You mentioned the experimental album, The Unspoken King. That musical experimentation has happened several times throughout Cryptopsy’s career.
There’s always changes, always an evolution of where we are at, and it happens with the member changes; where they are at musically when we get into the [same] room that day. We never even say, “We’re going to write this.” We never, ever said, “We’re going to write a deathcore album.” None of us listen to deathcore, so it’s very impossible for us to have that in our mind [laughs]. We never get in the room and say, “We’re going to write this song.” We get in the room and we put riffs together that we like together and make it flow, and then drop in some catches and tricks… That’s Cryptopsy, it’s just constantly challenging themselves. I know that back in the day, when they went from None So Vile (1996) to Whisper Supremacy (1998), the Lord Worm (lead vocals; 1988–1997, 2003–2007) change there, too, with the sound change, they got a lot of flak. But Jon and Flo just absolutely just wanted to push the boundaries; they wanted to be the most extreme, they wanted to have the most technical stuff going on – that’s what happened then. The Unspoken King was more of, that’s where they were at; I wasn’t even there when they wrote half the stuff, I came in and it was all finished. I sang where they wanted me to sing, and I screamed where they wanted me to scream. Was I prepared to be in Cryptopsy at that time? I don’t think so. I think it took me time to grow into the role of fulfilling Lord Worm and the style of his work up to a certain respect. I feel that now it’s been almost eight, nine years that I’m in the band, but I’m finally comfortable on stage with the band, and happy with my vocals.
I actually want to talk about just being on stage. Tonight was my first Cryptopsy show, and I noticed that you’re very animated on stage; you’re very intense, but you threw in a couple of lighthearted moments, like a little fart noise into the microphone. Or playing with the microphone chord like a noose or rope, and things like that. Each member of every band has their own nuances. Tell me a little bit about your headspace when you’re on stage. Do you prepare for each show? Do you just flip a mental switch at all? Is it just completely natural?
I always warm up with the band to protect my voice, to get me into the zone. But normally, the intro starts and I’m in the zone. It depends on the nights. Like tonight, was one of those [intro] nights, and it was OK. Whenever we play near [our] home, for some reason it really takes more. If I know people in the crowd, it stresses me out more… [I’m] much more antsy than I normally am. If I know people in the crowd, [then] you have to take care of people, and it really just ruins it [laughs].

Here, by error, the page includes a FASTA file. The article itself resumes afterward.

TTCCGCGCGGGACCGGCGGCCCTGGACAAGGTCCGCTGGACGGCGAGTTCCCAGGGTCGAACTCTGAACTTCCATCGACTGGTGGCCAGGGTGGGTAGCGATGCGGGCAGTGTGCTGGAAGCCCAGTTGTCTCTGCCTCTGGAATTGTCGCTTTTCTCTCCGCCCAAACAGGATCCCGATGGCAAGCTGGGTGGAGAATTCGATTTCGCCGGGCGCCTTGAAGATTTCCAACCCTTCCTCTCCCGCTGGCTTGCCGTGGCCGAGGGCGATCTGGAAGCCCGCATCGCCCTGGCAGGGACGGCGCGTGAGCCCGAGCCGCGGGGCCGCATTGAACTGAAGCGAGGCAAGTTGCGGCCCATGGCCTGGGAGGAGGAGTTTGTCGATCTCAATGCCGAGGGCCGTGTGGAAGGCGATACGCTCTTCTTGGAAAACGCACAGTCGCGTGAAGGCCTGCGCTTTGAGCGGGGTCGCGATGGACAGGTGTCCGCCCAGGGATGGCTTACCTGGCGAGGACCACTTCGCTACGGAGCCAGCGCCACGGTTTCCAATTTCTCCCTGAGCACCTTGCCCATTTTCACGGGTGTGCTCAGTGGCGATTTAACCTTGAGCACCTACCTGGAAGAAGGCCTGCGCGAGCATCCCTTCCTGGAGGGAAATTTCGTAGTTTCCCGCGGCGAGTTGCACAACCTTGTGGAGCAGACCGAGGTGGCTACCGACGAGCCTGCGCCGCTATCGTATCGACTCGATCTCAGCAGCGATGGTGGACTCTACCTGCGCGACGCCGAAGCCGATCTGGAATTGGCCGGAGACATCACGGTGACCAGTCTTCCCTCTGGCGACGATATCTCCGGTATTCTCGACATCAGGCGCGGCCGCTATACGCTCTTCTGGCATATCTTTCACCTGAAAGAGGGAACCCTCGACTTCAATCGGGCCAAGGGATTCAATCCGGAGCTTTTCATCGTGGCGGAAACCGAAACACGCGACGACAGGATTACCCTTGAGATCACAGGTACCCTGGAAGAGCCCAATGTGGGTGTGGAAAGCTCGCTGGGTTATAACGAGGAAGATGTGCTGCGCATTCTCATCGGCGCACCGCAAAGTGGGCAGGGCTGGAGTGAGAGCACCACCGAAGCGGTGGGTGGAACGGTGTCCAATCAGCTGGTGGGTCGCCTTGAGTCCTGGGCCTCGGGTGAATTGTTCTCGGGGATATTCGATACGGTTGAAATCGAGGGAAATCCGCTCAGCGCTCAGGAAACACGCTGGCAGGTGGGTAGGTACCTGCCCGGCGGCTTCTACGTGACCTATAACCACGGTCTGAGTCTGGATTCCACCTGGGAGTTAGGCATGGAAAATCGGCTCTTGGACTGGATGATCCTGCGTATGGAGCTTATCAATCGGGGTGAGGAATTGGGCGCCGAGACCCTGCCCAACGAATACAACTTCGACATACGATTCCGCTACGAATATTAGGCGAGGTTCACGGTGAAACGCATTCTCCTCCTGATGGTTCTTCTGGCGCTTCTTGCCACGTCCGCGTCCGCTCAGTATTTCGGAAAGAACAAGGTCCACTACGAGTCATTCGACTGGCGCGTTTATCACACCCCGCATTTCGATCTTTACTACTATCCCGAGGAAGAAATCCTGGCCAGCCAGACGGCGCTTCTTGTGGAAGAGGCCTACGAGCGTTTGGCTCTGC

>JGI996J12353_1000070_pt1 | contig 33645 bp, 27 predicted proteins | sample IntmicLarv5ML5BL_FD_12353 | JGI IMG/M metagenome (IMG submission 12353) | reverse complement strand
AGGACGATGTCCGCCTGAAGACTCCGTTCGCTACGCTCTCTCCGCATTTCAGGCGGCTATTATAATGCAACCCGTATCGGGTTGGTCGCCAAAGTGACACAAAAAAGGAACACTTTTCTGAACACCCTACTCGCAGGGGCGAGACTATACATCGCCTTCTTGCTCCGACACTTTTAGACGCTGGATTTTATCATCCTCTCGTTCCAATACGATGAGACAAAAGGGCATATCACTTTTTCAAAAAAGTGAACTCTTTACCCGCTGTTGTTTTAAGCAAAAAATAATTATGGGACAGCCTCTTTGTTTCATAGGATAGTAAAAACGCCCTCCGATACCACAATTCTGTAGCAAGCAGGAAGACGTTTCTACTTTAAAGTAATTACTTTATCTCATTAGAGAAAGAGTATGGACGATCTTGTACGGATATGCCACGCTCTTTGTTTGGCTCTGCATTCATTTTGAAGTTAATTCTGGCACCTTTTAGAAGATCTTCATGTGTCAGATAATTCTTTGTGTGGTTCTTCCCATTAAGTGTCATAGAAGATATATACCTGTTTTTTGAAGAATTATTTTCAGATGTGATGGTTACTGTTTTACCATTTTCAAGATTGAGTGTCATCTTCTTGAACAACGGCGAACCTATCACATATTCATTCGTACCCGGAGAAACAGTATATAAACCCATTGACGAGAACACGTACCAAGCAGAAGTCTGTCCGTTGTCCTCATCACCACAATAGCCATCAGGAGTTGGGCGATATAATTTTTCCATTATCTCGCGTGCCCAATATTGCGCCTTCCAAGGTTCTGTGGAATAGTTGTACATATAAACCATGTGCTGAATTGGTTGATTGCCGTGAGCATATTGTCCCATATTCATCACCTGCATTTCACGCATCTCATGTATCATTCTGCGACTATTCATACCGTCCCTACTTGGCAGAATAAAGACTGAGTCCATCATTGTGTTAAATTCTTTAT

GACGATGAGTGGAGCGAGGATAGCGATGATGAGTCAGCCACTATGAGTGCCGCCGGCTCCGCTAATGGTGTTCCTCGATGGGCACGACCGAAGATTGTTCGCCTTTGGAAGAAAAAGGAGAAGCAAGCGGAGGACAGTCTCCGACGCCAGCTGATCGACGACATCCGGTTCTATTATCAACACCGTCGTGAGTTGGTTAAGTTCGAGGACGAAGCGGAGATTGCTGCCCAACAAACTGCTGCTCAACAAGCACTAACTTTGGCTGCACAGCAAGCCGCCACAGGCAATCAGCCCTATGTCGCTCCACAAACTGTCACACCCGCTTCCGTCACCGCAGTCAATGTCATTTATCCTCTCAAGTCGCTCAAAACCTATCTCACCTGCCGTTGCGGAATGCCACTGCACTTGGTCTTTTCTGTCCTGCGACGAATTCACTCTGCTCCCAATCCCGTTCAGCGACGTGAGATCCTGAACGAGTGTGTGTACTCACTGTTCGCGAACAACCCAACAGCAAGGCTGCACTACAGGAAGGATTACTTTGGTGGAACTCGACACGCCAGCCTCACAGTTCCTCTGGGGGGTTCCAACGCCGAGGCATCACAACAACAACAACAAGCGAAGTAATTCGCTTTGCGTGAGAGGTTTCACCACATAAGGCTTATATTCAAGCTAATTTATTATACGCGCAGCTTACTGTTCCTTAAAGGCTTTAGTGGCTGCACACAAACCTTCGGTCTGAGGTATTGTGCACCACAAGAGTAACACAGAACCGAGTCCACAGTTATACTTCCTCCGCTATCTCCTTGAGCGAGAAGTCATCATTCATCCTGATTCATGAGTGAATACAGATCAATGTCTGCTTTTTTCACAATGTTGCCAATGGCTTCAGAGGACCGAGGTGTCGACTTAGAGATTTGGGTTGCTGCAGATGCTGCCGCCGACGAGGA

When the band is met with criticism like, as you mentioned, the response for The Unspoken King, how do you react? What is your headspace like in that regard?
It starts out as a, “Fuck them” [mentality]. And then, you know, as time passes… It depends [on] how they are. If it’s just a troll just being a troll to be an asshole and disrespectful and rude, then I won’t take it [seriously]. I always love constructive criticism. Touring with all these bands; I haven’t had a chance to pick too many of these guys [on tour]. But Travis (Ryan; vocals 1997-present) from Cattle Decapitation… just late night discussions about vocals with him, and many others. It’s always a work-in-progress; always pushing to make myself better. I definitely listen to… I try not to read it, but I end up reading it; the bad reviews. If they’re well-educated and they know what’s going on, then I’ll think about it.
There’s always a lot of shit to filter through, first.
Yeah, and I’m always… disappointed with my last performance and I always want to do better. That’s the life of an artist; never, never satisfied.
Tell me a little bit about your hometown of Montreal, Quebec. What was your experience like when starting out in music up to today?
Well, we were lucky. We were growing up, and there were a bunch of venues that either [had] big bands coming through. Most of all the major tours – except for this one [laughter] – comes through Montreal. You have the opportunity to be exposed. We had B.C.I. (Brave Concerts International), who just stopped booking recently, but… they put on hundreds, and hundreds, and hundreds of shows at The Medley, and that [was] just insane learning experiences; that’s the one side of it. And then the other side of it is that there’s so many places to play as a “growing up” band, and there’s this epic jam space called Citu de Mildres. And you’re walking down the halls, and you’re bumping into a lot of big bands that jam there to this day, still. We don’t at this point, but we did for a long time, where you just have late-night jam sessions with people. There’s still a lot of good bands coming out of there, so it’s not finished yet.
What are your thoughts or observations on the scenes within metal? Whether it’s just extreme metal, or the larger term of the music overall in your tenure as a performer.
The meanest people on stage, are the nicest people off stage; that’s really a split personality [laughs]. That’s probably because we’ve had our “therapy” for the day. Whereas, if we didn’t do that, we might become killers [laughter]. But metal is still strong, there’s always stuff going on. I honestly don’t listen to that much metal on my own. I always know what’s coming out and I’ll check it out. But, if I’m at home and I’m doing something, I won’t necessarily put on a metal record to relax to, or to cook supper to [laughs]. Maybe while I’m taking a walk, but I always check out the new stuff that’s come out. My top album of last year that’s come out, I would say, is Cattle Decapitation (The Anthropocene Extinction, 2015), it’s amazing. But rarely new metal will surprise me. I’m looking forward to the new Gorguts.
What do you listen to in your spare time?
I listen to a lot of post-rock, ambient soundtrack-type stuff. Really getting into that stuff.
As one final impromptu topic, you’re in great shape.
What is your secret staying fit and healthy, especially when you’re on the road?
I train every day, at least a half an hour; six days a week, honestly. And I walk – I think it’s five miles – eight kilometers minimum a day. So that’s my trick, and I eat healthy. But I do all of this so I can drink beer [laughs]. It’s all just for that. Some days you don’t want to do it, but I still do it, and I feel better afterwards.
Special thanks to Matt McGachy for taking his time out to meet with us for this interview! Be sure to check out Nick’s photo gallery from the show, here!